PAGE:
The politics of iconography
Dean Kalimniou talks about the politics of iconography
In the secluded Byzantine monastery of Philanthropinon, which is perched on a small hill on the island of Lake Pamvotis in Ioannina, counting both the vicissitudes of time and nature, there is a most singular iconographic depiction. For once one enters the exonarthex and casts their eyes to the left, seven great sages of Ancient Greece, rendered in exquisite Byzantine style, return that gaze.
Unlike the usual Byzantine depiction of saints as serene mediators between earth and heaven, these sages appear quite animated, their hands lifted in disputation. Some, anachronistically, sport turbans and they lack the haloes that would otherwise have them be confused with those who have gained heavenly favour.
Those depicted are also an eclectic mix and the inscriptions to the side of each figure are instructive, referring to "the Greek Aristotle," "the Greek Plutarch," "the Greek Solon," and also "the Greek Thucydides the philosopher," as well as Plato, Apollonius and the obscure Cheilon. The purpose behind the unlikely depiction of these non-Christian historical personalities in a Christian church of 1342, is to symbolize the synthesis and continuity between ancient Greek and Christian thought.
The iconographic depiction is thus endearing in its naivety, especially given that it displays misconceptions as to those who it depicts - Thucydides and Plutarch were historians, not philosophers, and their contribution to Christian doctrine can be considered negligible indeed. Nonetheless, the honoured position afforded arbitrarily to sundry Greeks of ancient times represents a powerful message, of unbroken lineage and the continuous permeation of Greek thought through the belief systems of the Greek-speaking people, as well as tangible evidence of the evolving respect and love within scholarship for the thinkers of the past.
The use of a church in order to convey such an idea is thus unique and historically significant. Or at least it was up until the present. For the Archbishop of Ochrid of the schismatic so-called "Macedonian Orthodox Church," Stefan has recently permitted the depiction of no less a personage than Alexander the Great on the dome of the church of St Nikola in Stip, which also sports a lovely bronze statue of a muscular Alexander in its city square.
The iconographic depiction on the dome of the church, is of a beardless youth, much resembling traditional depictions of the deacon and proto-martyr Stephanos, flanked by the star of Vergina, a pagan symbol of the Macedonian royal family, along with an identifying title: "Alexander Makedonski." In contrast with the ancient Greek sages of Philanthropinon monastery, who inhabit the exonarthex or lobby, not canonically considered part of the church proper, Alexander Makedonski is festooned upon a dome.
In the Orthodox tradition, the dome represents heaven and it is usual for a representation of the Pantokrator - Christ as ruler of all to be painted upon it, or at least of other saints significant to the faith. For an "Orthodox" archbishop to authorise the painting of a pre-Christian historical personage, replete with pagan symbols, in one of the most important areas of a church would therefore be most disquieting and concerning for Orthodox believers and require immediate justification. As compared with the sages of Philanthropinon, and as far as can be discerned, Alexander the Great did not produce any original thoughts that permeated or influenced Christianity in any way. He was a king who indulged in savage massacres, purges of his friends and embarked upon a lengthy war of world domination that inflicted death and misery upon the nations he conquered.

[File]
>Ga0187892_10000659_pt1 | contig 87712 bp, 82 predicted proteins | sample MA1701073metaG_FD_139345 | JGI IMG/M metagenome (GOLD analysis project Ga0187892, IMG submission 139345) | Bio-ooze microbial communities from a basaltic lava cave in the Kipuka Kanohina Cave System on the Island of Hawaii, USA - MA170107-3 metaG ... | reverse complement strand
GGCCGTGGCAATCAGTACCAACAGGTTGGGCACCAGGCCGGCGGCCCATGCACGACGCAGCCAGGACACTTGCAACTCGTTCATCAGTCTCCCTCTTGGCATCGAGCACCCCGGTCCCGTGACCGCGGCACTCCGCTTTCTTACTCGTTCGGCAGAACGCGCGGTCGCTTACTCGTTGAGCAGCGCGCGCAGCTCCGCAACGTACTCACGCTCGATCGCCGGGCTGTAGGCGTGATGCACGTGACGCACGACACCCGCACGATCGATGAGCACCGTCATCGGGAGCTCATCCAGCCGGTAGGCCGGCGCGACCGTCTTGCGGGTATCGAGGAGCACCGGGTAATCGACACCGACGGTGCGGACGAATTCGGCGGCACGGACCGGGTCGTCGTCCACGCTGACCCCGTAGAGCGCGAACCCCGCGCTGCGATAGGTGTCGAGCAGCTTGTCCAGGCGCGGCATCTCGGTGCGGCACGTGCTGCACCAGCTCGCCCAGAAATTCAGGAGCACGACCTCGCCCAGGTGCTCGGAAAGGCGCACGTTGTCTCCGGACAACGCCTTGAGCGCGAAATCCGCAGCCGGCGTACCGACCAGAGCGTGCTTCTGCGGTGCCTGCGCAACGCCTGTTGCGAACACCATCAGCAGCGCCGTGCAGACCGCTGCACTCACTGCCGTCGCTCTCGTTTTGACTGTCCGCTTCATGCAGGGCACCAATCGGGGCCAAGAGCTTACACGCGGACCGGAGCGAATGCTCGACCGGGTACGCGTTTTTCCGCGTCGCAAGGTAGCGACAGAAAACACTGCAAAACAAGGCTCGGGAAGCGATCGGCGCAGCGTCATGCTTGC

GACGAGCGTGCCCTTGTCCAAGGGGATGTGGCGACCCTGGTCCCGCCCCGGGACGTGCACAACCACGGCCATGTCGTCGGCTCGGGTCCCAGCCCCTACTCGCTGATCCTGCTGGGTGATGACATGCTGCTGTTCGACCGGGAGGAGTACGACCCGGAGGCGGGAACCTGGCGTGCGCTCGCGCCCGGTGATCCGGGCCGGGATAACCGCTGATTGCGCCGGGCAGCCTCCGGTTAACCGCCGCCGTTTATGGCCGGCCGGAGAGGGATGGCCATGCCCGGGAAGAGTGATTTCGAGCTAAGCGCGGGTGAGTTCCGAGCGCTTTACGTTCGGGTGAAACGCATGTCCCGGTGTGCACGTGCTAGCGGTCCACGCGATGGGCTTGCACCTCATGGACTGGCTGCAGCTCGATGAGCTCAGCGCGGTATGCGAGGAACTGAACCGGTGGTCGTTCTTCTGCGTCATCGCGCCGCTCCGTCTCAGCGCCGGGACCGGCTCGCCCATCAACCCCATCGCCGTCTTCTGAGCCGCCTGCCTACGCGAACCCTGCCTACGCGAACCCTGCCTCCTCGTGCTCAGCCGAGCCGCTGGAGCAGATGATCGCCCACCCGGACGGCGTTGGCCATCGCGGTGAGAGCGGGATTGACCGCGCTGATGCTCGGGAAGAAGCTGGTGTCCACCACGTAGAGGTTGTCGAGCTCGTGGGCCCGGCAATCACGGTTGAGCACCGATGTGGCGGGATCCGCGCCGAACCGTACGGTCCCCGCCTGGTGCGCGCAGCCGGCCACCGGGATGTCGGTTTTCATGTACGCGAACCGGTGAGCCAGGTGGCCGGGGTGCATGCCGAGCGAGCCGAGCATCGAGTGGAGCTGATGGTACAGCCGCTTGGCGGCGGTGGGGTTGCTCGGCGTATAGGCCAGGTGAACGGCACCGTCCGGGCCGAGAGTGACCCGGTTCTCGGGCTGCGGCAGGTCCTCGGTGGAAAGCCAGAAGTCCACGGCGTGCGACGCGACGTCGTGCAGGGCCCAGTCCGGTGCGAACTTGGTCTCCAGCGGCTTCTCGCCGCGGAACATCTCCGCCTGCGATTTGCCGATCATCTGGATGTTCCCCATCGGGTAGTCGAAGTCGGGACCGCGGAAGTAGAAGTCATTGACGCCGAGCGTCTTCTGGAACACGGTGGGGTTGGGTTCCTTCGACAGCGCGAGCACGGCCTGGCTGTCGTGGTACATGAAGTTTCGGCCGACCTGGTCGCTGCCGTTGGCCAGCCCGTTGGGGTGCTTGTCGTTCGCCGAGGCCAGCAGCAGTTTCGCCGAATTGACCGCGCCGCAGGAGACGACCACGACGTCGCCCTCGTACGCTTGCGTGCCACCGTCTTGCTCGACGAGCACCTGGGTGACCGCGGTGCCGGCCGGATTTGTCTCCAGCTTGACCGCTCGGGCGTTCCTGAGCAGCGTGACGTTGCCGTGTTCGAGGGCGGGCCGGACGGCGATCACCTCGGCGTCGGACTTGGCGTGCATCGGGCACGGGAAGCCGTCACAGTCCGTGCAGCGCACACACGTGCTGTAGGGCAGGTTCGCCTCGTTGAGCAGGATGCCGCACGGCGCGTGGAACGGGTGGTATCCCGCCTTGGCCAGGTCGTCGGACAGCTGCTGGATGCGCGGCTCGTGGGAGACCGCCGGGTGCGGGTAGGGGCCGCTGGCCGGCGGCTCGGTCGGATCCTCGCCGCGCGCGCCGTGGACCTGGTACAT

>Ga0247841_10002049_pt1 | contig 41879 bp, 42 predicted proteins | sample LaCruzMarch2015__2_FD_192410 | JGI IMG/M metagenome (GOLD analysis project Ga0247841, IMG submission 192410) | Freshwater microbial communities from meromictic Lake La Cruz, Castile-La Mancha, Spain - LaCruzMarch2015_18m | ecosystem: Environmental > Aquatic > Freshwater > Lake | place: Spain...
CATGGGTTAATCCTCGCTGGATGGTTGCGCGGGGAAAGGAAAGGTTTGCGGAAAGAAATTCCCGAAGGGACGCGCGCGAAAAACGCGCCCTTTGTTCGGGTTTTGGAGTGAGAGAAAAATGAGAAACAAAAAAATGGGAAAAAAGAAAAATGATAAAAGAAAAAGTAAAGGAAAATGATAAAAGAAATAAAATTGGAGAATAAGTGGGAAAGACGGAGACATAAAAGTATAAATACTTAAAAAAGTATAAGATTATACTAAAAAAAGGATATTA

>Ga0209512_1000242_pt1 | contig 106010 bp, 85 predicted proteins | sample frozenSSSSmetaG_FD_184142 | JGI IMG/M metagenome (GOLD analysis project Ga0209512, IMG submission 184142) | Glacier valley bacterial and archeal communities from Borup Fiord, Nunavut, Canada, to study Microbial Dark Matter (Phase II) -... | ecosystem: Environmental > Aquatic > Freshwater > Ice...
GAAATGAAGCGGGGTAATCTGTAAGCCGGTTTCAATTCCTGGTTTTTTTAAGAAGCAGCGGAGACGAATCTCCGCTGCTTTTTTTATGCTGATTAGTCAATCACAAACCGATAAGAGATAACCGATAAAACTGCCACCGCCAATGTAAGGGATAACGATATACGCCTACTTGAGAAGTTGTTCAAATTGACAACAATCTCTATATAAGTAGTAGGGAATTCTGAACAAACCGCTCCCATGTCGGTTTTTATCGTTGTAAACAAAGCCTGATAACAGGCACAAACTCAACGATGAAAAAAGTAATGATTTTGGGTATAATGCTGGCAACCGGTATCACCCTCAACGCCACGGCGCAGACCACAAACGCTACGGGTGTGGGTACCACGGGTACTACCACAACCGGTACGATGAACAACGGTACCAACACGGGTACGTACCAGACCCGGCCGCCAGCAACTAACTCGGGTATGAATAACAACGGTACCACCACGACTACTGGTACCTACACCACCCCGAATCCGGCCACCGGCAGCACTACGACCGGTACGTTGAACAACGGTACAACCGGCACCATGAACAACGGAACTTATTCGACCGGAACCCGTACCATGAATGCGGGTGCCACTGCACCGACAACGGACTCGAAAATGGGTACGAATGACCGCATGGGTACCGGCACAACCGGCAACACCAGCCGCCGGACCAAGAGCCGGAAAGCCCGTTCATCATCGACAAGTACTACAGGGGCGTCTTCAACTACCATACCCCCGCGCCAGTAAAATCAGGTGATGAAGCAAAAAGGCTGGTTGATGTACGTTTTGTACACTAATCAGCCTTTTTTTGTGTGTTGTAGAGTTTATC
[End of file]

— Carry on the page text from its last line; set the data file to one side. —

Though some may admire his precocity, vision and military prowess, it is difficult to see how his personality, attributes or deeds can justifiably afford him a place of honour in an 'Orthodox' church. So why is he there? Perhaps the answer may lie in the attempts of sundry Greek historians over the years, to argue that in spreading the Greek culture and language throughout the Middle East, initiating a process whereby Greek became the lingua franca of the whole region, Alexander inadvertently facilitated the preaching of the Gospel and the spread of Christianity and that somehow, this was divinely predetermined.
Accordingly, it could well be that the Archbishop of Ochrid, in authorising Alexander's depiction upon the dome is merely sending a powerful message about the central role that the Greek language has played in the spread and development of Christianity, as well as showing who is responsible for making the Greek language so intrinsic to that religion. If this truly is the case, he should be thanked for his sensitivity and admiration for the Greek language but also instructed by his brethren that such depictions are canonically inappropriate to the church he purports to lead and are in fact, unacceptable.
One could be forgiven for thinking however, that linking Alexander to Christianity by whatever untenable means is not the Archbishop of Ochrid's intention. Rather, it would appear that this is just one more in a series of populist, futile and ultimately sad endeavours to appropriate historical figures for nationalistic means. Such an effort can therefore be linked to the flurry of statue building within FYROM, the premise behind which could be a belief that if enough statues of Alexander or Philip can be built, then miraculously, the whole world will come to believe that these personages have nothing to do with Greece but are instead, ethnically and historically linked to the embattled little republic that is struggling to maintain ethnic and social cohesion.
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